AWK is an interpreted programming language that is generally used to make shell scripts more powerful and feature-rich. It is mostly used to process data in text and file operations.
The name comes from the first letter of the surname of each of the creators: Alfred Aho, Peter Weinberger and Brian Kernighan.
This language is considered by many to be an important milestone in the history of programming, having had a great influence on the creation of other programming languages, such as Perl and Python.
- BWK: Also known as AWK or NAWK refers to the version by Brian Kernighan.
- GAWK: (GNU AWK) is another open source implementation (OPEN SOURCE)
- MAWK: It’s a much faster AWK implementation version by Mike Brennan (…)
The - f flag says that the following command is a program to execute.
For an executable program, use /usr/bin/awk.
For example, create a world.awk file with the content
Making this file executable
Save the dogs.txt File
Print entire file
$1prints the dog’s name,
We can use these variables within the print command. In it, whenever we put a comma, we are spacing
BEGIN, AWK doesn’t wait for an entry (like typing ENTER twice), it executes everything from that block.
- We use the - F flag to tell AWK that we will use the **CSV (comma separated values) **.
- As in language C, AWK also has the command printf, which is much more flexible than print.
The only thing print does that printf doesn’t do is automatically put a new line at the end of the string \n.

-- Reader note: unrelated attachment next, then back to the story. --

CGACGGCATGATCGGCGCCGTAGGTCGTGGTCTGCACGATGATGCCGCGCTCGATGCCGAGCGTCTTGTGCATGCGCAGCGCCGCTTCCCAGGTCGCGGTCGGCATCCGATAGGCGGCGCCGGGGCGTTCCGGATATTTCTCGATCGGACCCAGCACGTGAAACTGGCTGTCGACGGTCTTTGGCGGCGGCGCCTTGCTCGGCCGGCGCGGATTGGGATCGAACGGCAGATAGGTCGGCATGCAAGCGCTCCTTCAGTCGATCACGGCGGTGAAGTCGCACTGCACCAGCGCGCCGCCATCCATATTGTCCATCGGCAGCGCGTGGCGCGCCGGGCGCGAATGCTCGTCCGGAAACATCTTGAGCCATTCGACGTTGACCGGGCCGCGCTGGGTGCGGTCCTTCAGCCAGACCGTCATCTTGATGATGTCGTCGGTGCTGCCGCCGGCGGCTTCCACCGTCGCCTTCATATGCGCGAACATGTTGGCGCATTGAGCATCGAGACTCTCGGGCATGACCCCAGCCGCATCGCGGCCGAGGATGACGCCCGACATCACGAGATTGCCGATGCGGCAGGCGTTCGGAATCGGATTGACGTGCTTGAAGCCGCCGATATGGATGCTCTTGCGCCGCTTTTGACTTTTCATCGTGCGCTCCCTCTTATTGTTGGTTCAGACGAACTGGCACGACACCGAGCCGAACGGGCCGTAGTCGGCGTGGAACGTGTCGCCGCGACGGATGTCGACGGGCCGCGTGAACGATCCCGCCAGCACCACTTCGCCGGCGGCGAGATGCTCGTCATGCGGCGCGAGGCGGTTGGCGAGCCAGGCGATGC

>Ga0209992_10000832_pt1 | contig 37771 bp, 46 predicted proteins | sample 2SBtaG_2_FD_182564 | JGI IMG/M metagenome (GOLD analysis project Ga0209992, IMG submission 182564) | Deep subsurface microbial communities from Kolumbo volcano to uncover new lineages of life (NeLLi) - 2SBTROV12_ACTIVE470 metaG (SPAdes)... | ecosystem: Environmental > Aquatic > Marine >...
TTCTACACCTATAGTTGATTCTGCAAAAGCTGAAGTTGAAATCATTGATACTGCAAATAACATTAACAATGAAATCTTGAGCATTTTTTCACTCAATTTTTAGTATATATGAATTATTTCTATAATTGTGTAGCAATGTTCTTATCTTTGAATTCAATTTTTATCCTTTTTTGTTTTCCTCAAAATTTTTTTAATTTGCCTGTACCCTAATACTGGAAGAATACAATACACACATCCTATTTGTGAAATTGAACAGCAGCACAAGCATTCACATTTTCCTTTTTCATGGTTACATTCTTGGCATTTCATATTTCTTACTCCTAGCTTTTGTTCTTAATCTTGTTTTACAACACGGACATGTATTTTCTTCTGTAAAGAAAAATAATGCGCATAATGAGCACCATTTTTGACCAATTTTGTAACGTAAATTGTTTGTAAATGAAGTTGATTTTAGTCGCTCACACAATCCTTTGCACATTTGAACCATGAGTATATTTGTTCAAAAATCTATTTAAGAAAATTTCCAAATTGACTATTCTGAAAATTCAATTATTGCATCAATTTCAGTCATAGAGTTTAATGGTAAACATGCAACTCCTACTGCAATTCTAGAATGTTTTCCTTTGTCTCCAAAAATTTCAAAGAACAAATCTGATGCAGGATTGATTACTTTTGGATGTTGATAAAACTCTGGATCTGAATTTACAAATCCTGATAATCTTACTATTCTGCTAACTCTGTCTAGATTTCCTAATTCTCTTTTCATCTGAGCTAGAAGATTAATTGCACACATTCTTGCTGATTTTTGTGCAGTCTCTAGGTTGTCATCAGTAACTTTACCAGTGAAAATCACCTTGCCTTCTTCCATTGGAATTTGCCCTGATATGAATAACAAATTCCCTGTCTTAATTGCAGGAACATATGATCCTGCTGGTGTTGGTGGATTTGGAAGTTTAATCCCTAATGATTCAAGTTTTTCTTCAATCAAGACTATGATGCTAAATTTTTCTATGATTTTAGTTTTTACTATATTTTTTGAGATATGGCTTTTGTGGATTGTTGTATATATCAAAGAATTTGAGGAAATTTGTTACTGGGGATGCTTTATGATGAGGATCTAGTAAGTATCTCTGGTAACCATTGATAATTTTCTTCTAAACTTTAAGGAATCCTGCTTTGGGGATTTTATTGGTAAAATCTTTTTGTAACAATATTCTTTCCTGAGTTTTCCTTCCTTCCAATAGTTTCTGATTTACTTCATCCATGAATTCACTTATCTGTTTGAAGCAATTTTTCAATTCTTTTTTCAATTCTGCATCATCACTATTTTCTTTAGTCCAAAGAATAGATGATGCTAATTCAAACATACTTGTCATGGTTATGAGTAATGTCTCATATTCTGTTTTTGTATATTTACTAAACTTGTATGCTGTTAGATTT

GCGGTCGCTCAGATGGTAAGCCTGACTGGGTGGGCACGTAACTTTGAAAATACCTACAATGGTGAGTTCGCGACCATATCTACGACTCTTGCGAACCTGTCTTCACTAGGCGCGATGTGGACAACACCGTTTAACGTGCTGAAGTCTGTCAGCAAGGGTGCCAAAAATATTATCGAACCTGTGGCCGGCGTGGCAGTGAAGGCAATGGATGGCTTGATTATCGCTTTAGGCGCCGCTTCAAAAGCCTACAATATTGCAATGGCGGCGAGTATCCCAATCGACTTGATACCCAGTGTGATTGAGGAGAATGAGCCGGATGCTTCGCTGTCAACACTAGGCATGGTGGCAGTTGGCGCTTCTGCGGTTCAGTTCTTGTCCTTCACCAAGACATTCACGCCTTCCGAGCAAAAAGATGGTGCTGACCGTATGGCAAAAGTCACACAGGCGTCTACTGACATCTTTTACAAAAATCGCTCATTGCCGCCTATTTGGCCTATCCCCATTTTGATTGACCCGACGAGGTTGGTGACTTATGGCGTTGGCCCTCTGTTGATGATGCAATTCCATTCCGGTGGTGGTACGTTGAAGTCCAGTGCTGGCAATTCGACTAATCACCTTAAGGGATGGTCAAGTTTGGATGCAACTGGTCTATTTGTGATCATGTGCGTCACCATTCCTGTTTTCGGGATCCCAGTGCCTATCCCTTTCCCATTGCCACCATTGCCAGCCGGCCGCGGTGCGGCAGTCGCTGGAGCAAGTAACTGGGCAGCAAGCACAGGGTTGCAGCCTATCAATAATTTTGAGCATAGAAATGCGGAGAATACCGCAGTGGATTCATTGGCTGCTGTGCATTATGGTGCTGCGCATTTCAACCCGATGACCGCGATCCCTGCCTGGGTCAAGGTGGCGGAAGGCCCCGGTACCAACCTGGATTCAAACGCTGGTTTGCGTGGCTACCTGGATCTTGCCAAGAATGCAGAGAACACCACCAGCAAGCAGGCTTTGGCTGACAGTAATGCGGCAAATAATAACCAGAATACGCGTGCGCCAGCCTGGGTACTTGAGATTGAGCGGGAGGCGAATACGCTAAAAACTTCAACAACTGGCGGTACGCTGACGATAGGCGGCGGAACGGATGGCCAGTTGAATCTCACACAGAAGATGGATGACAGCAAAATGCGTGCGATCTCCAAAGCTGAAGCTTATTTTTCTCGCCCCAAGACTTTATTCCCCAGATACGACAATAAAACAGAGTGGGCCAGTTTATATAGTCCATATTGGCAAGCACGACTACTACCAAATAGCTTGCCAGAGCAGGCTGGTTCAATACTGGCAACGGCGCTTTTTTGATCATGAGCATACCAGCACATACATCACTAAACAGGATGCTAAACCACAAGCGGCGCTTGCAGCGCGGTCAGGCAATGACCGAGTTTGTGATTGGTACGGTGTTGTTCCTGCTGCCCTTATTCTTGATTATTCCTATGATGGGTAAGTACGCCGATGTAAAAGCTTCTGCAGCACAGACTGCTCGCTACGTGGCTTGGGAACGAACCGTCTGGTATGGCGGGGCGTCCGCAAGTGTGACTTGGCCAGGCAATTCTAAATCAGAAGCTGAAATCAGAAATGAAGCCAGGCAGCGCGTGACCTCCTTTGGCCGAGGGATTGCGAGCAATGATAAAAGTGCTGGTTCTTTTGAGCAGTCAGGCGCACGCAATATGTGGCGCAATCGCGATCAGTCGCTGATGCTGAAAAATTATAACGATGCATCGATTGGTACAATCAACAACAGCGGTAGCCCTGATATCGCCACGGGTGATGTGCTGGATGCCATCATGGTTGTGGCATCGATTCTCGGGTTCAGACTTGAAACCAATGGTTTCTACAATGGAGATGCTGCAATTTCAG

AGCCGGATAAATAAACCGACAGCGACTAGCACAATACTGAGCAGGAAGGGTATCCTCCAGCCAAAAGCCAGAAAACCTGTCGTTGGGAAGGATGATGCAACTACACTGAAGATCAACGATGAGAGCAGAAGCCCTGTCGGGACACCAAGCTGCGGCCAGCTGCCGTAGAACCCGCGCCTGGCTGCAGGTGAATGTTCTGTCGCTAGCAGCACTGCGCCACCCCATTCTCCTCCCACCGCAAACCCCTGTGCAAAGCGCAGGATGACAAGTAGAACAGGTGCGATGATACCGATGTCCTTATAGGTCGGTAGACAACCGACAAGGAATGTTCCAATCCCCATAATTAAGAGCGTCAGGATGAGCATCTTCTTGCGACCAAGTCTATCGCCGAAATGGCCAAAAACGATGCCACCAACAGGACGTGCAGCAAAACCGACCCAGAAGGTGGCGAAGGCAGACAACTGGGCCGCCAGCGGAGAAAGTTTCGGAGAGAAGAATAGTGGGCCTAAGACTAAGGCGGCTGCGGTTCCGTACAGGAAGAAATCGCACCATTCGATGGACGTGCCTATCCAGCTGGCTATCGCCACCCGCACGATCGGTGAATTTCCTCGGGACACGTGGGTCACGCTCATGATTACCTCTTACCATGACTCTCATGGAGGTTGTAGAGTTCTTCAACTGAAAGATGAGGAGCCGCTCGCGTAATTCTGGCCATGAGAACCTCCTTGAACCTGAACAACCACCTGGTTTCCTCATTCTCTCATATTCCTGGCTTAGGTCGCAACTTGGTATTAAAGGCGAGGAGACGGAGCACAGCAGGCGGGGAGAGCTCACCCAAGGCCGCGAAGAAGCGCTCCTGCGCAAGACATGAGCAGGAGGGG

- sprintf: It acts and has the same syntax as printf. The difference is that its output is stored in a variable rather than displayed on the screen.
User Defined Variables
Cannot start variables by digits, they are case sensitive, must not have the same name as AWK variables, or other commands, and do not need to be initialized or declared.
When using the first variable, it is either an empty string (“”) or “0”, but it is not good to trust your script with these initial values.
AWK is poorly typed, that is, you can assign a number to a variable and then not assign a string, for example.
Ex .: Save as “dogs2.awk”
awk -f dogs2.awk dogs.txt
if and comparison operators
These are the control statements that control the flow of program execution in AWK. In AWK, they are similar to C, and have the same looping and interactions as the Shell pattern.
They are: if, while, for, do and the like.
Directing the exit
Create a file:
vim conditions.awk and insert this content:
awk -f conditions.awk gnu.txt
This was just an introduction to Awk, in the future we’ll see more tips.
Thanks for reading!